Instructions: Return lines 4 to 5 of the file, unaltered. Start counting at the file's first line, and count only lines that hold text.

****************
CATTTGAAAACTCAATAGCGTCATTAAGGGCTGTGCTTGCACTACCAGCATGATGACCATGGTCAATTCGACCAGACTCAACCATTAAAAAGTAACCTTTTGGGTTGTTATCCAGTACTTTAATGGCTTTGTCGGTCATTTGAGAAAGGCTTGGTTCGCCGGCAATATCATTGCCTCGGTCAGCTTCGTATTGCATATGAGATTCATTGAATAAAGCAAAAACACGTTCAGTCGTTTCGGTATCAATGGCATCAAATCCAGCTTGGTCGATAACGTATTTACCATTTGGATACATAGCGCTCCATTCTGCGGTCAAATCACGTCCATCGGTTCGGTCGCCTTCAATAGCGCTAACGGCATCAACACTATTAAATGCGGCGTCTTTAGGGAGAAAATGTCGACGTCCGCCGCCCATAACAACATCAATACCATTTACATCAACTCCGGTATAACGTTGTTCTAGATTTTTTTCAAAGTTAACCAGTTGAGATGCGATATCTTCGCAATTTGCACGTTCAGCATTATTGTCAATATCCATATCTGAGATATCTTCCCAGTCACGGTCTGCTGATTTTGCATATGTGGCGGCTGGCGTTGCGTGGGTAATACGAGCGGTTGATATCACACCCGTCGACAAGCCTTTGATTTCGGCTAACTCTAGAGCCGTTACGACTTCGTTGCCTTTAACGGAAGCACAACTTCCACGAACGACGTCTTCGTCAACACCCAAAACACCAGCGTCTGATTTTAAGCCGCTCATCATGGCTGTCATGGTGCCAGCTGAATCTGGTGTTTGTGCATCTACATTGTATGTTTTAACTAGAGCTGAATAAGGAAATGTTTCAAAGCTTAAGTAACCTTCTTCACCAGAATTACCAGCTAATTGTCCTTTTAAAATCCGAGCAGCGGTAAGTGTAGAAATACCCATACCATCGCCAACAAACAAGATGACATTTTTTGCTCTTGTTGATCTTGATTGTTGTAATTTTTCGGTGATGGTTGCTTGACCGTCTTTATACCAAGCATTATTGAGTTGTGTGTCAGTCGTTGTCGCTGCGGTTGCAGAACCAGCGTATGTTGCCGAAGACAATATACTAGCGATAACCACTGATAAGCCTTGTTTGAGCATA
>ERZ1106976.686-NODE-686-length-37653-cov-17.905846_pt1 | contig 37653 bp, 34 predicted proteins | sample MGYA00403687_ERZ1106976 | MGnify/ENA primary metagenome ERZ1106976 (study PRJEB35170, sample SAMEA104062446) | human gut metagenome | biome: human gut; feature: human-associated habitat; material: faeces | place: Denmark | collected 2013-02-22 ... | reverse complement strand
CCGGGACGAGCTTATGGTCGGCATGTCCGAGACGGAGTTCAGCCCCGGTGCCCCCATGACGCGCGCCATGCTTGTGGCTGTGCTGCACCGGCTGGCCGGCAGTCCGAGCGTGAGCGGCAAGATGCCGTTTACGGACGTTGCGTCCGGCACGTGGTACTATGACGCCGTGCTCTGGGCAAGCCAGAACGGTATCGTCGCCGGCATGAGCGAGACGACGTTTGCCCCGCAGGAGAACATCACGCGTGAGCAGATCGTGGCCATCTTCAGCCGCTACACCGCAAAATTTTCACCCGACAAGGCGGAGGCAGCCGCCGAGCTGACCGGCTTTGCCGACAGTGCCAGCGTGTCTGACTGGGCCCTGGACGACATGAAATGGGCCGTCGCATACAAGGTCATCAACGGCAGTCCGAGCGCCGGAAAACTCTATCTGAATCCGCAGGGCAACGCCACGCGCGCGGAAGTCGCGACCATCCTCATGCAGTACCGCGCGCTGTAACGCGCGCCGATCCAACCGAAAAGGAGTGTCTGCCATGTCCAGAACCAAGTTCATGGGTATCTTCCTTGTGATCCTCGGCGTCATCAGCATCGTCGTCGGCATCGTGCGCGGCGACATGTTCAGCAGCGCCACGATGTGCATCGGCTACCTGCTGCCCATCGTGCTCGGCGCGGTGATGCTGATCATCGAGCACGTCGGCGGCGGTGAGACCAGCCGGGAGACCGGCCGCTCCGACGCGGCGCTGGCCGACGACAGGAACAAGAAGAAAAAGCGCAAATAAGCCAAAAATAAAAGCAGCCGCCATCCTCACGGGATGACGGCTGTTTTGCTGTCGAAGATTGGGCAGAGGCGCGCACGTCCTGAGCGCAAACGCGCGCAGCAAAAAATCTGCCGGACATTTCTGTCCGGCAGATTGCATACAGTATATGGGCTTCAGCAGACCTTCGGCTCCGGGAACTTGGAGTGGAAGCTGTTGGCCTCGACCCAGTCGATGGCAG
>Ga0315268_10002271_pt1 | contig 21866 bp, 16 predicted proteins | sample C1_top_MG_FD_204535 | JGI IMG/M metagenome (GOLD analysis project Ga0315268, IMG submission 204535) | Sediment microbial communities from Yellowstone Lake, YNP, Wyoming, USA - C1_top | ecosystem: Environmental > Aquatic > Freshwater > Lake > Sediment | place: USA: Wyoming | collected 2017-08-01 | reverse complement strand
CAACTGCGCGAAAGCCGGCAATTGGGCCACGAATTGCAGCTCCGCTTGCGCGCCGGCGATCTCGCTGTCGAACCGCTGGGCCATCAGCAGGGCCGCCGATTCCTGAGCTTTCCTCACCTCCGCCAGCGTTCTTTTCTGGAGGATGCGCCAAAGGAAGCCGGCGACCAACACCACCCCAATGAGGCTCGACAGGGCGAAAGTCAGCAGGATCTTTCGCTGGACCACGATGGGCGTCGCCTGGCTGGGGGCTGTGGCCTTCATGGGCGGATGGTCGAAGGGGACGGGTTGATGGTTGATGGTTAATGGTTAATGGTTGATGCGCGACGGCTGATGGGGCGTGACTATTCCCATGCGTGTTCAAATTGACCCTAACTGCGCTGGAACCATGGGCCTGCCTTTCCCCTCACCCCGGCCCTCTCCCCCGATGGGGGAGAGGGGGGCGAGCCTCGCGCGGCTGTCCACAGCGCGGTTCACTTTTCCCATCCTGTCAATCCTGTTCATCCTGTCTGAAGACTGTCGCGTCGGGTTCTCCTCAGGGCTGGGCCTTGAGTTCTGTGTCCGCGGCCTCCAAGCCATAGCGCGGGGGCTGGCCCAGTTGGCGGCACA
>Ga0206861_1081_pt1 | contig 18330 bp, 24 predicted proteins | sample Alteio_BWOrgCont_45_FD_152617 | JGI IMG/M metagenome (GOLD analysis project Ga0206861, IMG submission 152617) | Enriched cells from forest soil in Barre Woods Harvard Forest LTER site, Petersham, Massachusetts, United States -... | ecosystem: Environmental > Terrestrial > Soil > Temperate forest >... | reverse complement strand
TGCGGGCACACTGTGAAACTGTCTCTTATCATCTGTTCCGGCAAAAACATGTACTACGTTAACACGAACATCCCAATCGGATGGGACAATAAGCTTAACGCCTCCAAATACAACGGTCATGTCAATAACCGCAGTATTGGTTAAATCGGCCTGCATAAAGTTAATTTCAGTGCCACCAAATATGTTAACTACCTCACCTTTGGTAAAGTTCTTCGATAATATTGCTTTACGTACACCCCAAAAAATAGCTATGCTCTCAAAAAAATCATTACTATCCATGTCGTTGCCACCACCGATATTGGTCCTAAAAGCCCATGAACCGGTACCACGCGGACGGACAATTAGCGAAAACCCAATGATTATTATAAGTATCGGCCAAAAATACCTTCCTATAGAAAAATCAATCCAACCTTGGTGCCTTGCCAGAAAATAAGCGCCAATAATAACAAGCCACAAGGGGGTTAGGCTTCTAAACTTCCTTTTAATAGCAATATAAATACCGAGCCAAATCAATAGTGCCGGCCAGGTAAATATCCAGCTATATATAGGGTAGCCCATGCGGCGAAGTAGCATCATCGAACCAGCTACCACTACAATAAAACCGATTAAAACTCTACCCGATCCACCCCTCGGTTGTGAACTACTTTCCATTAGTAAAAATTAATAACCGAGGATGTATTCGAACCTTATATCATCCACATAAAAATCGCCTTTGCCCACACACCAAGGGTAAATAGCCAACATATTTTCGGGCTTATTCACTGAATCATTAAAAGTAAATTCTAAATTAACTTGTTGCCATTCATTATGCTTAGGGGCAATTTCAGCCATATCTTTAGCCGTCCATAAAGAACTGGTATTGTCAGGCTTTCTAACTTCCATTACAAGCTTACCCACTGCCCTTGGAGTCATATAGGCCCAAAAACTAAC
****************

>Ga0315268_10002271_pt1 | contig 21866 bp, 16 predicted proteins | sample C1_top_MG_FD_204535 | JGI IMG/M metagenome (GOLD analysis project Ga0315268, IMG submission 204535) | Sediment microbial communities from Yellowstone Lake, YNP, Wyoming, USA - C1_top | ecosystem: Environmental > Aquatic > Freshwater > Lake > Sediment | place: USA: Wyoming | collected 2017-08-01 | reverse complement strand
CAACTGCGCGAAAGCCGGCAATTGGGCCACGAATTGCAGCTCCGCTTGCGCGCCGGCGATCTCGCTGTCGAACCGCTGGGCCATCAGCAGGGCCGCCGATTCCTGAGCTTTCCTCACCTCCGCCAGCGTTCTTTTCTGGAGGATGCGCCAAAGGAAGCCGGCGACCAACACCACCCCAATGAGGCTCGACAGGGCGAAAGTCAGCAGGATCTTTCGCTGGACCACGATGGGCGTCGCCTGGCTGGGGGCTGTGGCCTTCATGGGCGGATGGTCGAAGGGGACGGGTTGATGGTTGATGGTTAATGGTTAATGGTTGATGCGCGACGGCTGATGGGGCGTGACTATTCCCATGCGTGTTCAAATTGACCCTAACTGCGCTGGAACCATGGGCCTGCCTTTCCCCTCACCCCGGCCCTCTCCCCCGATGGGGGAGAGGGGGGCGAGCCTCGCGCGGCTGTCCACAGCGCGGTTCACTTTTCCCATCCTGTCAATCCTGTTCATCCTGTCTGAAGACTGTCGCGTCGGGTTCTCCTCAGGGCTGGGCCTTGAGTTCTGTGTCCGCGGCCTCCAAGCCATAGCGCGGGGGCTGGCCCAGTTGGCGGCACA